Alberta, Canada’s oil heartland, this month instituted a moratorium on new wind and solar power projects for a period of seven months.

The moratorium only concerns installations of over 1MW in capacity and its purpose is to give Alberta’s government time to study the impact of such installations on the grid, on the environment, and “Alberta’s pristine viewscapes”, according to the Wall Street Journal.

Alberta, however, is not the only one pushing back against wind and solar projects.

Reports from earlier in the year suggest that there is growing opposition in rural America against windmills and solar farms.

At the time, the WSJ suggested that this opposition could jeopardize the goals of the Inflation Reduction Act which represents the bulk of subsidies allocated for transition-related projects, with a heavy focus on wind and solar power.

Representatives of the wind and solar industries in Alberta are now expressing similar concerns.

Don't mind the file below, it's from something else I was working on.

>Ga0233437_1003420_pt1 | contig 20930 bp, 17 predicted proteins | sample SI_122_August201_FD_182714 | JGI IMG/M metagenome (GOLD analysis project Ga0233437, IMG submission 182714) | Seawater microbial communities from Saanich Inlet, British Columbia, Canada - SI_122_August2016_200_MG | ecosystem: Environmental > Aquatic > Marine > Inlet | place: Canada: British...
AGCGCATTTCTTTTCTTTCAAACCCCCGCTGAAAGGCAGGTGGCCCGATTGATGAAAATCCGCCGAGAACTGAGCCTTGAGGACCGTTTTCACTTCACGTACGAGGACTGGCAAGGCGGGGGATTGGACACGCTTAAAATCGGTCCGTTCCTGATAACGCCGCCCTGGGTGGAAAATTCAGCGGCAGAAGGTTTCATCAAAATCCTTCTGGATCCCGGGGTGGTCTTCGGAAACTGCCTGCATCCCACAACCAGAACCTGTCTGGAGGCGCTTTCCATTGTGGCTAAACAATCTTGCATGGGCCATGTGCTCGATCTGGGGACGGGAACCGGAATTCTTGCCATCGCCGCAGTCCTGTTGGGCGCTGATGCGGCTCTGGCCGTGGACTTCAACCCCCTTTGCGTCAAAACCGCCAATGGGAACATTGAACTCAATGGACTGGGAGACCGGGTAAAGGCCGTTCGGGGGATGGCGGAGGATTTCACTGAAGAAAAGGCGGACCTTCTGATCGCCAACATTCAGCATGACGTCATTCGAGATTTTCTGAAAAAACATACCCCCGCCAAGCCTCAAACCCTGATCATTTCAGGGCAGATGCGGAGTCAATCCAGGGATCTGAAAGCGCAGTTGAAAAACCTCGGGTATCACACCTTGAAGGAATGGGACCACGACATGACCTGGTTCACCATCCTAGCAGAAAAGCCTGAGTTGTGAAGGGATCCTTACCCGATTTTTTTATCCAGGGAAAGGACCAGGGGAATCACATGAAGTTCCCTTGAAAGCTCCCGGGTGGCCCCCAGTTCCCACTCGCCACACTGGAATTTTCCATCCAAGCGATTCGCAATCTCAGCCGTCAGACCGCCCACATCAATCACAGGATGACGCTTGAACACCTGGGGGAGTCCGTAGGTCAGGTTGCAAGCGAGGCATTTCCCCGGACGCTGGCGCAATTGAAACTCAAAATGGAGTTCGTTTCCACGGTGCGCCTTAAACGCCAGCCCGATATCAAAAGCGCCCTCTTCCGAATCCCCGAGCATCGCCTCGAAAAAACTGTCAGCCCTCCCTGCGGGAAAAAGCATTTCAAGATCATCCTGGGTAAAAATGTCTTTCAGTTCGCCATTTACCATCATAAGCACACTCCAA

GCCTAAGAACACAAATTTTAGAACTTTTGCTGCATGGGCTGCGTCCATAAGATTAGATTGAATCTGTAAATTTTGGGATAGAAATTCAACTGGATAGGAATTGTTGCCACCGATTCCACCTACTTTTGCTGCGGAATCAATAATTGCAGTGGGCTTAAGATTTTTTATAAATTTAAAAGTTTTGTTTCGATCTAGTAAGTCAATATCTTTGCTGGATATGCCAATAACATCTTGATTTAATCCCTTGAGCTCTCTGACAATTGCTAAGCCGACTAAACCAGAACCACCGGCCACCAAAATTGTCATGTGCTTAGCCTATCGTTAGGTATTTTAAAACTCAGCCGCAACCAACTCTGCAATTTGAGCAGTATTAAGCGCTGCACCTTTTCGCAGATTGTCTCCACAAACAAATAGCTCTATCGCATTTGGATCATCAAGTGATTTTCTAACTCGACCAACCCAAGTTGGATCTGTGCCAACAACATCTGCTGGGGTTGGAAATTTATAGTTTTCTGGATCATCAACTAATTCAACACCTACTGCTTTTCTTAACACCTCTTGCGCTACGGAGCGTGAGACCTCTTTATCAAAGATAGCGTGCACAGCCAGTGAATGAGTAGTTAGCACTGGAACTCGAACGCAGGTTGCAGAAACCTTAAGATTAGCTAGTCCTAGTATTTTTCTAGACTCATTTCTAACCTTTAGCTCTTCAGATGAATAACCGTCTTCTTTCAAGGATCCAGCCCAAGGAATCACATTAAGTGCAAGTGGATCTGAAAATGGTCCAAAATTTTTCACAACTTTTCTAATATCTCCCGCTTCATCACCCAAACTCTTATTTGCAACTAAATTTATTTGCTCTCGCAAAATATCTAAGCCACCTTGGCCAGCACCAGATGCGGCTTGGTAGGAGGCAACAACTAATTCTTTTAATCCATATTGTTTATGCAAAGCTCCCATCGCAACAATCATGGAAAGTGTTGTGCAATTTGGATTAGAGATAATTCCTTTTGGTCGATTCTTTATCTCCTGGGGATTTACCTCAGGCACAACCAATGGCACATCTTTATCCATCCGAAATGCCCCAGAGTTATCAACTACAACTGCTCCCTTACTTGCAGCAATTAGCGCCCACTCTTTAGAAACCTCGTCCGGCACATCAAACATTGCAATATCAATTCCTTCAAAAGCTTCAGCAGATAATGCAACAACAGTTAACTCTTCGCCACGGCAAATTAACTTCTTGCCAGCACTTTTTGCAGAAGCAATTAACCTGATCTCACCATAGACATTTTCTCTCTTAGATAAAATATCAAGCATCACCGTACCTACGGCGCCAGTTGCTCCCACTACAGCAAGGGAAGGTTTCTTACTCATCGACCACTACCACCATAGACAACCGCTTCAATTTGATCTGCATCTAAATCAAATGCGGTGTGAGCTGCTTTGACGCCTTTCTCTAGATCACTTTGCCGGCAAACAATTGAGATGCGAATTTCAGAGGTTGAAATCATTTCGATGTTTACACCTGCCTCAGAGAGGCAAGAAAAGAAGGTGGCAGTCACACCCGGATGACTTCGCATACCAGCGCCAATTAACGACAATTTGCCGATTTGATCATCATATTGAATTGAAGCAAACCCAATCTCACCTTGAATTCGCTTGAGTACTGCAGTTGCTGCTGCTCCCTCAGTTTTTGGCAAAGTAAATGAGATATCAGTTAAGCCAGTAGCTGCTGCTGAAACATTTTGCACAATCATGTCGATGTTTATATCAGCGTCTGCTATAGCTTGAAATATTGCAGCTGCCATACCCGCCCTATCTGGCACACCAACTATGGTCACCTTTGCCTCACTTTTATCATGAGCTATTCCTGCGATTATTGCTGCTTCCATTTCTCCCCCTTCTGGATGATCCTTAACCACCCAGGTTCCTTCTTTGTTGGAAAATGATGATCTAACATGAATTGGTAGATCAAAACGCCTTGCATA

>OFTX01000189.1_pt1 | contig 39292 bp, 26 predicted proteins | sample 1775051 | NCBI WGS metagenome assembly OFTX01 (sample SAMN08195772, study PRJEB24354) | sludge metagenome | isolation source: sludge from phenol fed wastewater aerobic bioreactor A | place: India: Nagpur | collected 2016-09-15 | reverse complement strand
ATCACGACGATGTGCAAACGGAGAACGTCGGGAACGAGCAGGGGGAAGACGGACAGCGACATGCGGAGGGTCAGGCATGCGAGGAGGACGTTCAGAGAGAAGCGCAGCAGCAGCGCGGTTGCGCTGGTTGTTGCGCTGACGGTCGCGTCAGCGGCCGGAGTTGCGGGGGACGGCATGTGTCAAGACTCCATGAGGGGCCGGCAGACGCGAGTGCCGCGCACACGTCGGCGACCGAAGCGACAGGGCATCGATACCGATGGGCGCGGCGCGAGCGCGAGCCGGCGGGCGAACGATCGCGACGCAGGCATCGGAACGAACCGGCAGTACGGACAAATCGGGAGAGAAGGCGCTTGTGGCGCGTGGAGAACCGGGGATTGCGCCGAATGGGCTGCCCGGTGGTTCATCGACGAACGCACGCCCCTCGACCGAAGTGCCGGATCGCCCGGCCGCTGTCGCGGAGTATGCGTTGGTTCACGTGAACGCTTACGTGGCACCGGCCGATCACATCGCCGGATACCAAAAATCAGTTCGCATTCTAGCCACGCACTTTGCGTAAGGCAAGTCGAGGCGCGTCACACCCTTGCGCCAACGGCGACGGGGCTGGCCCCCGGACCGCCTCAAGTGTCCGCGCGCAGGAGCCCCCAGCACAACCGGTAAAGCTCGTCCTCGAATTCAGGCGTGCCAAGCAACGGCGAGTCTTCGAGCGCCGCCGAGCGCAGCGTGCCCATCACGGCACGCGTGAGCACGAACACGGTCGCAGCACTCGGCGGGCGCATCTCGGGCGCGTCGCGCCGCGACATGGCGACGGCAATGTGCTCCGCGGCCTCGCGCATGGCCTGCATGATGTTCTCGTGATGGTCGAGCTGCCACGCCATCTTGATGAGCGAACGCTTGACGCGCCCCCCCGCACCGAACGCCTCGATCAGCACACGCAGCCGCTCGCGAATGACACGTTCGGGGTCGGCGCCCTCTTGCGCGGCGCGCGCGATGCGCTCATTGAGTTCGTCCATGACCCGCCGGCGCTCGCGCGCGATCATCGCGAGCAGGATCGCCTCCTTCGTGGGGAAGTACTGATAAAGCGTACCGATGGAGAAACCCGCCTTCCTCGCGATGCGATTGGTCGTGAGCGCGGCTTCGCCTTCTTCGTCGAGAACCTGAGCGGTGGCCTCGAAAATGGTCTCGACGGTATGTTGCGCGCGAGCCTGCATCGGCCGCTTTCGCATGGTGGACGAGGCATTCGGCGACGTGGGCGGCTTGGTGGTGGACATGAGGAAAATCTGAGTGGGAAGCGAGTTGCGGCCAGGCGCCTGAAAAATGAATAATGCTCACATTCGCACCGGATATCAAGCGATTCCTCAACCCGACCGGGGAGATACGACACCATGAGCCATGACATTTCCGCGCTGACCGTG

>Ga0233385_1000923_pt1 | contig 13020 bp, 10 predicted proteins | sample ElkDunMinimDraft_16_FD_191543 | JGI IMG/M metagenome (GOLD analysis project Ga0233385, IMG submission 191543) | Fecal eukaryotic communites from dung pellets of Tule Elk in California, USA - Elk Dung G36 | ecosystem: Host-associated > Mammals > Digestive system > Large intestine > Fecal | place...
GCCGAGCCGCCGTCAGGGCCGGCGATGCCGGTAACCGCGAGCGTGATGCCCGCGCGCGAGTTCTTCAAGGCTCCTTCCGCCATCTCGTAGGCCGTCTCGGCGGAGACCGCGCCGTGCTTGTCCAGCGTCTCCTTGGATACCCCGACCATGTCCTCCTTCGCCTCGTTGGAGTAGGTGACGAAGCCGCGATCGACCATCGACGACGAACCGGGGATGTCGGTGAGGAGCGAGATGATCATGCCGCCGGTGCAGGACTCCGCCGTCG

The CEO of the Canadian Renewable Energy Association said that the moratorium will put at risk some 80 projects worth a combined $15 billion.

The WSJ notes in its report that most of the wind and solar installations in Canada are located in Alberta.

The oil province’s share of Canada’s total is 75% as of 2022, Vittoria Belissimo told the WSJ, with the total new additions last year in Alberta reaching 1.39 GW.

This fast buildout may be part of the problem. In its earlier report from May, the WSJ noted that opposition to wind and solar installations is coming from areas that have seen massive buildouts already.

The report cited Kansas as an example, with wind power capacity expanding fast over the past 20 years, coming to account for 45% of the state’s electricity output.

What followed was a moratorium on new wind and solar projects in more than a dozen counties in Kansas amid concern for the environment and the effect these installations are having on local ecosystems.